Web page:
Lake Vermont coal mine

From Global Energy Monitor

The Lake Vermont coal mine is a project operated by Jellinbah Resources and owned by the Lake Vermont Joint Venture. The joint venture includes the Jellinbah Group with 70% interest, Marubeni Coal with 10% interest, Sojitz Coal with 10% interest and AMCI with 10% interest.[1] The project is located 18 km north east of Dysart, in Central Queensland.

Location

The map below shows the exact location of the mine.

Loading map...

Background

Lake Vermont shipped their first coal in February 2009. Since, the mine has undergone at least one expansion in 2012/2013. This expansion increased annual production capacity to 8 million tonnes per year.[1]

In August 2019, the Department of Environment and Science (DES) approved an application from the Lake Vermont Joint Venture to voluntarily prepare an Environmental Impact Statement (EIS) for a proposed project, an extension to the original Lake Vermont mine known as the Lake Vermont Meadowbrook Project.[2]

According to the Queensland Government website: "The proposed project would enable the metallurgical and pulverised coal injection production from the existing Lake Vermont Coal Mine to be maintained at the currently approved levels of up to 12 million tonnes per annum (Mtpa) of run of mine (ROM) coal (equivalent to approximately 9.5 Mtpa of product coal). The proposed project would mine up to 7 Mtpa of ROM coal to produce approximately 5.5 Mtpa of metallurgical product coal over approximately 20-25 years."[2]

Additionally, "Pending approvals, construction of surface and seam access infrastructure is scheduled to commence by the end of 2022, with first underground development coal to be mined by late 2024. Full underground mine production is scheduled for late 2026 with the commencement of longwall operations."[2]

The Lake Vermont Meadowbrook Project is a proposed extension of the existing Lake Vermont Coal Mine. The proposed project includes an underground mine, three small-scale ‘satellite’ open-cut pits and supporting infrastructure. The goal is that the extension will begin increasing production as the original Lake Vermont coal mine winds down its coals reserves, so that overall annual production remains constant. The current schedule suggests that the first underground development coal will be mined by late 2024. [3]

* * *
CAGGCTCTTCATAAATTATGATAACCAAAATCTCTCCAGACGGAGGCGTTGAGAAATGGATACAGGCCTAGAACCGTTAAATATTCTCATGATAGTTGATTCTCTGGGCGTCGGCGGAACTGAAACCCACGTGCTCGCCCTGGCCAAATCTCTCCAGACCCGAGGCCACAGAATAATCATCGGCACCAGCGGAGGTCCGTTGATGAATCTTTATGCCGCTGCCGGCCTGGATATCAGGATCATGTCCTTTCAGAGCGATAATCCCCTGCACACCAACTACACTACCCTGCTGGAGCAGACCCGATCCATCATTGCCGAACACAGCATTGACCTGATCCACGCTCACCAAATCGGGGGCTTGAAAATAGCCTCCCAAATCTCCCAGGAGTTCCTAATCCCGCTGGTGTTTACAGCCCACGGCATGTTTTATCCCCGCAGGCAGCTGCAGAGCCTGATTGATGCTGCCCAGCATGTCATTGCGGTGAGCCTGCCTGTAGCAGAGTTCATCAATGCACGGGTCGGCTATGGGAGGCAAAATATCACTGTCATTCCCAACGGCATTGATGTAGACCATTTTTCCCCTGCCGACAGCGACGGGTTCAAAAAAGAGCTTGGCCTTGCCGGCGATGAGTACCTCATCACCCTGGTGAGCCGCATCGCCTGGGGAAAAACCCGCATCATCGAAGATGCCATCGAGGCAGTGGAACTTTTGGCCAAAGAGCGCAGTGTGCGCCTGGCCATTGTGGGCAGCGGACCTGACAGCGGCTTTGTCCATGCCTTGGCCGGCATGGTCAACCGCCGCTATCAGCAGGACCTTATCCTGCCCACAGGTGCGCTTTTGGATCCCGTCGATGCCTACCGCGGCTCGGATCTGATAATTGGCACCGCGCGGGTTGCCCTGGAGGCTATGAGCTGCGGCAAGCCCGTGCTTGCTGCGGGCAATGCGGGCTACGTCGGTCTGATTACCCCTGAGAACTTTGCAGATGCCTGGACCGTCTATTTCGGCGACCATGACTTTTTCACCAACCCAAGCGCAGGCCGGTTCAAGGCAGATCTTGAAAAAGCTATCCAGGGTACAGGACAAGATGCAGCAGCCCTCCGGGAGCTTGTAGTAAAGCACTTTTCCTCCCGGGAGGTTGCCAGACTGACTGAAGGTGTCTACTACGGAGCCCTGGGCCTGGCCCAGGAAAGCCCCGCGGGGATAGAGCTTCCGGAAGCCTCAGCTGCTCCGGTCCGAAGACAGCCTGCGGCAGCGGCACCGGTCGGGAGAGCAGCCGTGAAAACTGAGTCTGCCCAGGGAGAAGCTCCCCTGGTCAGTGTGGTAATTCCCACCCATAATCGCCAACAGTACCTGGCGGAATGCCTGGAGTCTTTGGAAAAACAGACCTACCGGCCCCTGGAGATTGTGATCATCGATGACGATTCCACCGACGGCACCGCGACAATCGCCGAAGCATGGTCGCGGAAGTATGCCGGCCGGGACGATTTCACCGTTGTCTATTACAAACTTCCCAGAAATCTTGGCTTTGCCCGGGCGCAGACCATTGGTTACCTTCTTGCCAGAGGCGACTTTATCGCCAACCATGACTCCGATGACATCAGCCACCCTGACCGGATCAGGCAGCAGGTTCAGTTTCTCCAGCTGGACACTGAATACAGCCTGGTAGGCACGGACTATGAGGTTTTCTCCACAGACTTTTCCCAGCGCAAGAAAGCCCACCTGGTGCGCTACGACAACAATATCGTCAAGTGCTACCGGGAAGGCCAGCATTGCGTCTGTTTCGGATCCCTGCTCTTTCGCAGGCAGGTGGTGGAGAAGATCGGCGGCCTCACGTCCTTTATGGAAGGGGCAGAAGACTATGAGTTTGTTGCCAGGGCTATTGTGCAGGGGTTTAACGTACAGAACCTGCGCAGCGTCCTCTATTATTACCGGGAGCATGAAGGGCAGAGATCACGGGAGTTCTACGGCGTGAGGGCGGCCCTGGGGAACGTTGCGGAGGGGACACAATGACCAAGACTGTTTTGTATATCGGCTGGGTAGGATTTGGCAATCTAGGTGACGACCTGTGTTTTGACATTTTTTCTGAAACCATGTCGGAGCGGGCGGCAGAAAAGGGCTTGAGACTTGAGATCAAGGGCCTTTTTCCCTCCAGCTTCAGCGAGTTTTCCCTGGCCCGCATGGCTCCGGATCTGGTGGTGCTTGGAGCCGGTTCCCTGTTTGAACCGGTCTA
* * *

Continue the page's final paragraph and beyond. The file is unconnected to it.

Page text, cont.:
Project Details

  • Sponsor: Lake Vermont Joint Venture
  • Parent Company: The Lake Vermont Joint Venture includes Jellinbah Group (70%) in the mine, and Marubeni Coal, Sojitz Coal and AMCI (10% interest each).[1]
  • Location: Located near Dysart in Queensland.
  • GPS Coordinates: -22.4611726, 148.4056045 (exact)
  • Status: Lake Vermont coal mine is operating, Lake Vermont Meadowbrook Project is proposed.[2]
  • Production Capacity: The current production capacity at Lake Vermont is 8 Mtpa.[4] With the implementation of the Lake Vermont Meadowbrook Project, production capacity is likely to remain the same, and at the least under 12 Mtpa ROM coal.[2]
  • Total Resource:
  • Mineable Reserves: 184 Mt[4]
  • Coal type: hard coking coal, low volatile PCI coal and thermal coal[5]
  • Mine Size:
  • Mine Type: Current mine is open cut, but the expansion will include an underground mine.[2]
  • Start Year: 2009[5]
  • Source of Financing:

Transport

Lake Vermont Mine is located near Dysart and product coal is hauled by rail to the Port of Gladstone and Dalrymple Bay Coal Terminal.[5]

Contact details

Website: http://www.jellinbah.com.au/current_news.htm

Articles and resources

References

  1. 1.0 1.1 1.2 "Lake Vermont Mine," "Jellinbah Group website," accessed June 2020.
  2. 2.0 2.1 2.2 2.3 2.4 2.5 "Lake Vermont Meadowbrook Project," "Queensland Government," April 30, 2020.
  3. "Terms of reference for an environmental impact statement under the Environmental Protection Act 1994: Lake Vermont Meadowbrook Project proposed by Bowen Basin Coal Pty Ltd," "Queensland Government," April 2020.
  4. 4.0 4.1 "Sojitz to Expand Lake Vermont Coal Mine in Australia," "Sojitz website," December 24, 2010.
  5. 5.0 5.1 5.2 "Jellinbah Group," "Jellinbah Group website," accessed June 2020.

Related SourceWatch articles

External resources

External articles